Hawaiian waters are known for their ocean migrations, from humpback whales to green sea turtles to great white sharks, but did you know that the biggest fish in the world also visits the islands?
Whale sharks, which can reach 60 feet, have eluded residents and scientists alike, but Kona-based Hawaiʻi Uncharted Research Collective is working to learn more about these gentle giants.
The public is invited to learn more about HURC and these animals during a free presentation, “A Look at Whale Sharks in Hawaii: A Research Effort for the Conservation of an Endangered Species,” led by HURC founder Maria Harvey. The Zoom presentation will take place Wednesday, August 3 at 5:30 p.m. as part of the Maui Nui Marine Resources Council’s Know Your Ocean monthly speaker series, sponsored by Maui County.
Harvey founded HURC in 2017 with a mission to conduct research on whale sharks and other marine organisms in Hawaiian waters, focusing on population dynamics, ecology, animal behavior and human impacts. HURC merges community engagement with scientific research, drawing on citizen science and field studies to better understand how and why these sharks use Hawaii’s offshore areas. The results of this research will support local and global efforts to conserve whale sharks and their environment.
His presentation will cover how and why Hawaii Uncharted Research Collective was formed and give viewers insight into the organization’s research projects. He will also provide information on localized and global threats to whale sharks, dive into some of HURC’s results so far, and discuss the future of the organization and other conservation efforts.
“Hawaiʻi Uncharted Research Collective provides a way to couple my background in research and education with my love for the Hawaiian Islands, ocean conservation, and the charismatic whale sharks that inhabit the deep blue waters of the Pacific,” said Harvey. “I am delighted to share the story of HURC and what we have achieved since our founding.”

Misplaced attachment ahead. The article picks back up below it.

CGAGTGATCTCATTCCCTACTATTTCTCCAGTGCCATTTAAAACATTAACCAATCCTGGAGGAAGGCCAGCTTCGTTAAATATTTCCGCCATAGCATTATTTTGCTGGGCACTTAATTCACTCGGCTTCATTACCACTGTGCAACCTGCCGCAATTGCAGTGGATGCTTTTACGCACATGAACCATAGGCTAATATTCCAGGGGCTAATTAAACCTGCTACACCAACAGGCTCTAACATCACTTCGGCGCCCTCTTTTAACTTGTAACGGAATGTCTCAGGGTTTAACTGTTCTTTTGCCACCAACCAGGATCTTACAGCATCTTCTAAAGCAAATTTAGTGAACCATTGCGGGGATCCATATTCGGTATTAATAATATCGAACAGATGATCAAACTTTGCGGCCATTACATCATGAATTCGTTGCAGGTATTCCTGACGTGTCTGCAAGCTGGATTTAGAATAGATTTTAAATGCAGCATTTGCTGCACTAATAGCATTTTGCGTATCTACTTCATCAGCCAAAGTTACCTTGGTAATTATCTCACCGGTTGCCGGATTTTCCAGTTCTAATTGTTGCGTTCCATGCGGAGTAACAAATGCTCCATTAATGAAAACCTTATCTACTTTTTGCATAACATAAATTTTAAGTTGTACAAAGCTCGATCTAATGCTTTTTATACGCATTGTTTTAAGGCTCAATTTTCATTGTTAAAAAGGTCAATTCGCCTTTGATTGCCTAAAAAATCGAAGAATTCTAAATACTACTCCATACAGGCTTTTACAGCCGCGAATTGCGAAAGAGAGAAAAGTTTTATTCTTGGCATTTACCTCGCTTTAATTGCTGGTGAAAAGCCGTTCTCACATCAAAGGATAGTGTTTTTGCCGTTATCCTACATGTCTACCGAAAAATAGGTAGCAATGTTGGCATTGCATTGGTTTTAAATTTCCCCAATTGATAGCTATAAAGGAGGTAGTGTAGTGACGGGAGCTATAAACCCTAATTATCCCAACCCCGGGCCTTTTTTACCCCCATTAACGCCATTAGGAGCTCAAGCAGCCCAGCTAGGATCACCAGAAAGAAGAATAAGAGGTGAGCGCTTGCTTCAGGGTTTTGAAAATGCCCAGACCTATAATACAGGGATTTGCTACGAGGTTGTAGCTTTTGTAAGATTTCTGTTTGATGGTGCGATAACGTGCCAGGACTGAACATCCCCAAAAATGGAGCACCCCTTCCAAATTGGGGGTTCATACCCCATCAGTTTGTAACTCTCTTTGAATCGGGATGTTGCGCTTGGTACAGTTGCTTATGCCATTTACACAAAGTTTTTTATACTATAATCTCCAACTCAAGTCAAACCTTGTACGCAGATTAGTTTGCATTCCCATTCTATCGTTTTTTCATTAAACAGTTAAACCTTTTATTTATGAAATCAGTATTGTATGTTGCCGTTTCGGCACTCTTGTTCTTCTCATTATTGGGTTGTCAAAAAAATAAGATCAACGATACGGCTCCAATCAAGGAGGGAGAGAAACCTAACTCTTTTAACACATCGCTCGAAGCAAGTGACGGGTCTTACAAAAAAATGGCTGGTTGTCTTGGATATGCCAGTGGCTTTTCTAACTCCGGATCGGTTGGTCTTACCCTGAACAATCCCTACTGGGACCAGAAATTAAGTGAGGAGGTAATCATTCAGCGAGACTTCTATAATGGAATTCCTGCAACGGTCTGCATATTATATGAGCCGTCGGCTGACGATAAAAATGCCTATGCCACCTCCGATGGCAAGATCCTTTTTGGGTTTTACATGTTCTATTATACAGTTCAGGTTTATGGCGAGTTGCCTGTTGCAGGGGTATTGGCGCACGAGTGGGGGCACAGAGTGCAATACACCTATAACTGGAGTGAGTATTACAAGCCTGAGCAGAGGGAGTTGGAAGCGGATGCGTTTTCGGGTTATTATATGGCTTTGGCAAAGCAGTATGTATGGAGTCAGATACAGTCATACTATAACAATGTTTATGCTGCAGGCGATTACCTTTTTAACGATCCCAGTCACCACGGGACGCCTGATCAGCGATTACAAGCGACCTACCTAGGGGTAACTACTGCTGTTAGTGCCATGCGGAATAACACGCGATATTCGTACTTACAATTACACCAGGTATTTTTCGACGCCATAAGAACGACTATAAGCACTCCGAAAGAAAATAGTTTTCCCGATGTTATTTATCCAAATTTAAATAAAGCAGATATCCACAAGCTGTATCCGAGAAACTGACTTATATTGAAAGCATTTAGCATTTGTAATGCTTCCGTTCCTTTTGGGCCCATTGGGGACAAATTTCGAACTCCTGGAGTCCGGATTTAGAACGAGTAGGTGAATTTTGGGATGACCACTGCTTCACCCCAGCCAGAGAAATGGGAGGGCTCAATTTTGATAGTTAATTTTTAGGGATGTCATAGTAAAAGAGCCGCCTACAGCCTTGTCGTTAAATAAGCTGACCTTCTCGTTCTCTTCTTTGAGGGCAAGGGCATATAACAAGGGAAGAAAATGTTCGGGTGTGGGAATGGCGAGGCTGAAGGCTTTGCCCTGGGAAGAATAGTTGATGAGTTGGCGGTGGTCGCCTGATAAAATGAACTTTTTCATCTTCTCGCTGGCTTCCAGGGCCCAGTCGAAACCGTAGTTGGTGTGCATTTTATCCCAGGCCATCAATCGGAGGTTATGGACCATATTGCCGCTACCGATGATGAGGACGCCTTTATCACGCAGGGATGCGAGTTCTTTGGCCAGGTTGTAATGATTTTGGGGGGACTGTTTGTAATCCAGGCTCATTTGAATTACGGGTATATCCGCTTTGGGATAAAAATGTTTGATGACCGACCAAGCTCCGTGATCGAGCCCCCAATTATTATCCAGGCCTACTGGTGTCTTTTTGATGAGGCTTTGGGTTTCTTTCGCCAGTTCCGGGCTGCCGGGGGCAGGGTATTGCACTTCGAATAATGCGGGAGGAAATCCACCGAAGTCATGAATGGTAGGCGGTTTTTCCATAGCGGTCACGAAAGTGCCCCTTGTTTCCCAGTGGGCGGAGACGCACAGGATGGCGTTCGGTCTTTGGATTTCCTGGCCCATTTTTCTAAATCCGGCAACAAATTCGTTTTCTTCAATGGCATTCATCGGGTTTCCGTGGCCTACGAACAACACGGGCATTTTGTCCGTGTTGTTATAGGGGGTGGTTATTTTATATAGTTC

Whale sharks are found worldwide in tropical seas, preferring open waters where they can be found filtering some of the smallest marine organisms, plankton, with their large mouths.
They are currently listed as “endangered”, mainly due to fishing pressure, accidental catches and collisions with ships. Able to live for over 100 years, very little is known about these animals, especially those in Hawaiian waters. HURC’s research hopes to contribute to worldwide scientific investigations of these mysterious and endangered animals.
“Hawaii is truly a remarkable place for marine wildlife,” said Mike Fogarty, executive director of the Maui Nui Marine Resource Council. “We are thrilled to share Maria’s work with the general public and to hear how residents and visitors can contribute to local efforts to find and protect these charismatic sharks.”
Admission is free, but prior registration is required. To register, visit https://bit.ly/WhaleSharkWebinar.
About Maria Harvey:
Maria Harvey graduated from the University of Hawaii in 2009 with a Bachelor’s degree in Marine Science and is currently working on her graduate degree in Fish, Wildlife and Conservation Biology. Maria’s love for the ocean, education, wilderness and research has taken her all over the world in recent years. Notably, Maria has worked in Alaska, Hawaii, Canada, Mexico and Cape Cod. During her travels, she has worked as a captain, naturalist, expedition guide and assistant researcher, and is currently a level 4 marine animal disentanglement specialist.
His work and studies have encompassed a variety of species, including spinner dolphins, humpback whales, right whales, bottlenose dolphins, leatherback turtles and whale sharks. In recent years, Maria has served as a guest lecturer and distinguished lecturer for private universities and cruise operations, including the University of Pennsylvania Veterinary School, Georgetown University and UnCruise Adventures.